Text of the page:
Polytechnique Montréal creates sustainable engineering institute
December 15, 2020
The new venture will build upon the university's existing research centres and units.
Polytechnique Montréal has created a new institute for sustainable engineering and the ‘net-zero’ economy.
The university announced the project during this week’s 26th edition of the Conference of Montréal, the first to be held online, organized by the International Economic Forum of the Americas (IEFA). Known as l’institut de l’ingénierie durable et de l’économie carboneutre (IIDEC), the new venture will focus on solving environmental and social challenges associated with sustainable economic development.
“Technology transfer is an integral part of IIDEC’s mission,” explains Philippe A. Tanguy, president of Polytechnique Montréal. “As one of the major universities offering engineering training and research in Canada, we are a driving force in the creation of talent, knowledge, and innovation for the benefit of Québec.”
The establishment of IIDEC builds upon the university’s current roster of 32 research centres and units dedicated to sustainable development projects. It is intended to accelerate the transfer of lab research results to industry professionals and foster the development of a structured, collaborative ‘innovation ecosystem’ open to sustainable development stakeholders across Canada’s private and public sectors.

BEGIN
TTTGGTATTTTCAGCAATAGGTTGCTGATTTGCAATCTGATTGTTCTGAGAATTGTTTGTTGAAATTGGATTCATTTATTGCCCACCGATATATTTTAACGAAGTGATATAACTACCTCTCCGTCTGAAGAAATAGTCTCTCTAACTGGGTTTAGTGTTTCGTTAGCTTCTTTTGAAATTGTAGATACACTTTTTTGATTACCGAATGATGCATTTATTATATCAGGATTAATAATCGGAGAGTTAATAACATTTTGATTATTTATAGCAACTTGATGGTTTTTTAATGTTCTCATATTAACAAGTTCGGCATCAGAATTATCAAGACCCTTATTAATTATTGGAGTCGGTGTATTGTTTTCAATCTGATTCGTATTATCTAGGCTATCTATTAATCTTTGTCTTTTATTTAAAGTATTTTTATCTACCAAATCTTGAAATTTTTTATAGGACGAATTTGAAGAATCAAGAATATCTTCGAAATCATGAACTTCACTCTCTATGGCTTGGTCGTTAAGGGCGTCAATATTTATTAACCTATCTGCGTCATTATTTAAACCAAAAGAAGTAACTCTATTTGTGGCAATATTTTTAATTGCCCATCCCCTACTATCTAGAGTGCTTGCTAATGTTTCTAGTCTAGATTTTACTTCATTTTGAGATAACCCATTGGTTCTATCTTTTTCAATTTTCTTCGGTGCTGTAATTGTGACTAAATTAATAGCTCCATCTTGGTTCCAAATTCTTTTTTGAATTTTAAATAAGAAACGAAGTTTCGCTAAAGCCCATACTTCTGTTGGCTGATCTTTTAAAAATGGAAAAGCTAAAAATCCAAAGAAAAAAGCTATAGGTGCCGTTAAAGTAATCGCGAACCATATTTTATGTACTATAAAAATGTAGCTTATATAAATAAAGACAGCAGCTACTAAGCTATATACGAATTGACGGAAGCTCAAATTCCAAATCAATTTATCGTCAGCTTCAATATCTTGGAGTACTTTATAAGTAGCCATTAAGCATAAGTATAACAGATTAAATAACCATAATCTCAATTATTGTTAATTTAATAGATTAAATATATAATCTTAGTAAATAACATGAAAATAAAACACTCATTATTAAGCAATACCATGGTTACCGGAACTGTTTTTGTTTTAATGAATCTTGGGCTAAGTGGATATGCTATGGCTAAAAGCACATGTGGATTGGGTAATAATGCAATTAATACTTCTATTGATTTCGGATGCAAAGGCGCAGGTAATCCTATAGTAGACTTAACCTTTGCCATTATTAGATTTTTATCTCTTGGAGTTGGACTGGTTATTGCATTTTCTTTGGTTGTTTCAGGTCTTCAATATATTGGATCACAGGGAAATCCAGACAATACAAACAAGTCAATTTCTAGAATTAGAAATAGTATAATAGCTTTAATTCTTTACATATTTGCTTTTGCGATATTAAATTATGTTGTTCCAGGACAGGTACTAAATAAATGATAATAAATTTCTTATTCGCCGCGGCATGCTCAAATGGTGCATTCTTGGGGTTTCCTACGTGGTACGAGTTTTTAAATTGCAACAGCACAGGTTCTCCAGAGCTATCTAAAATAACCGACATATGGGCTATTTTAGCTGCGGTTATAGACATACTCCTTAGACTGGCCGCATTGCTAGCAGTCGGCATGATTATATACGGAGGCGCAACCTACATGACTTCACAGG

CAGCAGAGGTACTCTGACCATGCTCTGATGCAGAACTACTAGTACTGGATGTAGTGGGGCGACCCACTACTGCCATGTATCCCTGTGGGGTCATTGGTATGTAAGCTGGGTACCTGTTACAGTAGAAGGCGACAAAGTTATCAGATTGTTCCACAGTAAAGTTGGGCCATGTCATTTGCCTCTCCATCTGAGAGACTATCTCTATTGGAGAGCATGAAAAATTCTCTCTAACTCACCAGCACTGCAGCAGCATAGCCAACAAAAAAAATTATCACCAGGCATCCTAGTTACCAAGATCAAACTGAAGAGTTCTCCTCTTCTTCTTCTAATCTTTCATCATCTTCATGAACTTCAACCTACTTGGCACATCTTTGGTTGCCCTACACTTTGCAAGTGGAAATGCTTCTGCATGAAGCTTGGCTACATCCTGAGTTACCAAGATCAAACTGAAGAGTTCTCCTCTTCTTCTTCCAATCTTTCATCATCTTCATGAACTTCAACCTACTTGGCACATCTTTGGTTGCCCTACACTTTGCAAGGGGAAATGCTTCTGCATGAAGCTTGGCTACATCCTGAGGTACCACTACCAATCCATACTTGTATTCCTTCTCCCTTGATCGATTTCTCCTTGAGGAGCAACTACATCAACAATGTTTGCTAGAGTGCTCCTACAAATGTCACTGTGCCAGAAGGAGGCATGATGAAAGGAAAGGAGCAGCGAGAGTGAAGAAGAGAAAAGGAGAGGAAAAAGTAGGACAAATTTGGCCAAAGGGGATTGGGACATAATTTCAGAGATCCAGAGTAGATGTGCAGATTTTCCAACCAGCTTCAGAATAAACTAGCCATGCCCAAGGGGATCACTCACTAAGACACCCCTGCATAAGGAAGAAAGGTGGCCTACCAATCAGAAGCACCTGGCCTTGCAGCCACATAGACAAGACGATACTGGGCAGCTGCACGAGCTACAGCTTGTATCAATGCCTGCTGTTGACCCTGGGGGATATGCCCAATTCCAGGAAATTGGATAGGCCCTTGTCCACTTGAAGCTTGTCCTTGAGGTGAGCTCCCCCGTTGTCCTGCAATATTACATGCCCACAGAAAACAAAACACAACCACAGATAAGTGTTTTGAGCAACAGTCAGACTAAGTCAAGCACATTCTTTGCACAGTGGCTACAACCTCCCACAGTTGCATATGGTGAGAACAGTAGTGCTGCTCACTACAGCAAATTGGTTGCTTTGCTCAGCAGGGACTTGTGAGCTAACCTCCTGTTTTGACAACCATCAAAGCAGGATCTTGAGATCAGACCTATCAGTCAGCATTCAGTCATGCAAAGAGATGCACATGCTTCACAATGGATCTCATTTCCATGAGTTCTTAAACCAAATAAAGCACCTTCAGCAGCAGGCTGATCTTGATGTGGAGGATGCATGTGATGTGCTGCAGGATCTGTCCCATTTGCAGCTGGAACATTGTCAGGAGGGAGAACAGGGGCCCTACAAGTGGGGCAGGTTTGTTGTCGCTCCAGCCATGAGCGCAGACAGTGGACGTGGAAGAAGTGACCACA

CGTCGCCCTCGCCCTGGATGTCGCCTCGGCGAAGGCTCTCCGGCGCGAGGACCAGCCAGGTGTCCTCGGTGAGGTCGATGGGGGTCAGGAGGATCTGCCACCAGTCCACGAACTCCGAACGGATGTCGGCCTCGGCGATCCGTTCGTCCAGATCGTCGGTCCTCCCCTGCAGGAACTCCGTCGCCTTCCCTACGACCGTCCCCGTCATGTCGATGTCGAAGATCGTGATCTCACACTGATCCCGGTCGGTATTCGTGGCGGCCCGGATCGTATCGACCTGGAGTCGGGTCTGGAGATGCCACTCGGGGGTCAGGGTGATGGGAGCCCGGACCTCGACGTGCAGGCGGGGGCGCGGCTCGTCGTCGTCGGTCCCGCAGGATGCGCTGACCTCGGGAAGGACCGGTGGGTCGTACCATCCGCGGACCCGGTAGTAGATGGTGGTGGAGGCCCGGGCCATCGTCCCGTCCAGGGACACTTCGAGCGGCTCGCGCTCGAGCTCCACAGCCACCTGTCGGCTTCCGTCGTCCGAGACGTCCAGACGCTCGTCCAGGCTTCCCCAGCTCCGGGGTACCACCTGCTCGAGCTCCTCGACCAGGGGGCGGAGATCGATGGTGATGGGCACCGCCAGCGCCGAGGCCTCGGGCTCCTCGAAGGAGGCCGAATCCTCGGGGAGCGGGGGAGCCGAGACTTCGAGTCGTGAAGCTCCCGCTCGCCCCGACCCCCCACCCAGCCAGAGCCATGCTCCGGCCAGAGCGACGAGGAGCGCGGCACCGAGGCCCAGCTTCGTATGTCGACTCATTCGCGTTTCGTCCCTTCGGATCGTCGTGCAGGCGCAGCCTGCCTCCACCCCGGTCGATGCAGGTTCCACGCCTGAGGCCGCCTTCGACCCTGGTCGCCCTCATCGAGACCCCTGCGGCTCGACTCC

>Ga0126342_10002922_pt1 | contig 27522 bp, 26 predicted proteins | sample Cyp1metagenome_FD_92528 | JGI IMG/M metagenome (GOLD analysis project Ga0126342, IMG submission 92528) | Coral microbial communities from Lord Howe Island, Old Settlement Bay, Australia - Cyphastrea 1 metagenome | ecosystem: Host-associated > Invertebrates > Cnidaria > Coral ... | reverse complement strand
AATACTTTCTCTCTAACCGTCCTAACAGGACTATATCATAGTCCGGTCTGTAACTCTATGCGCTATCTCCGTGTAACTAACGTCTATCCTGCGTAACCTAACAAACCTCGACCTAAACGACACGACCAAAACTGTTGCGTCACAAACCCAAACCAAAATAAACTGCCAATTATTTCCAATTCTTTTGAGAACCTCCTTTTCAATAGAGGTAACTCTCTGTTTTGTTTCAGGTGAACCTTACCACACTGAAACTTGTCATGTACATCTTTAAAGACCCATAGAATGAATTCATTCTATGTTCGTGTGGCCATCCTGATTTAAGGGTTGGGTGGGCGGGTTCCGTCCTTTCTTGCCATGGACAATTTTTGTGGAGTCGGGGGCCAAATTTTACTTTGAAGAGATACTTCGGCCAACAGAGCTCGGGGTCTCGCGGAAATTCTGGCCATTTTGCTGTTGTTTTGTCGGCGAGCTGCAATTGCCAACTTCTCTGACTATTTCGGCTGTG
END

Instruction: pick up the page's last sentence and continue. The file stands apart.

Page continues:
IIDEC will focus on the university’s areas of expertise, including but not limited to:
- Green energy and chemistry.
- Critical metals and minerals.
- Electrification and decarbonization of transportation.
- Waste management.
- Recyclable organic printed electronics.
- Life-cycle impact, social acceptability, technology and analysis.
“We want to accelerate innovation and contribute to the competitiveness of companies that choose to engage in a sustainable, circular, and carbon neutral economy. We want to make a practical contribution to the industry’s goals of reducing greenhouse gas emissions.
“Projects developed will take into account health, safety, environmental conservation, integrity and social acceptability,” says Réjean Samson, chemical engineering professor and leader of IIDEC.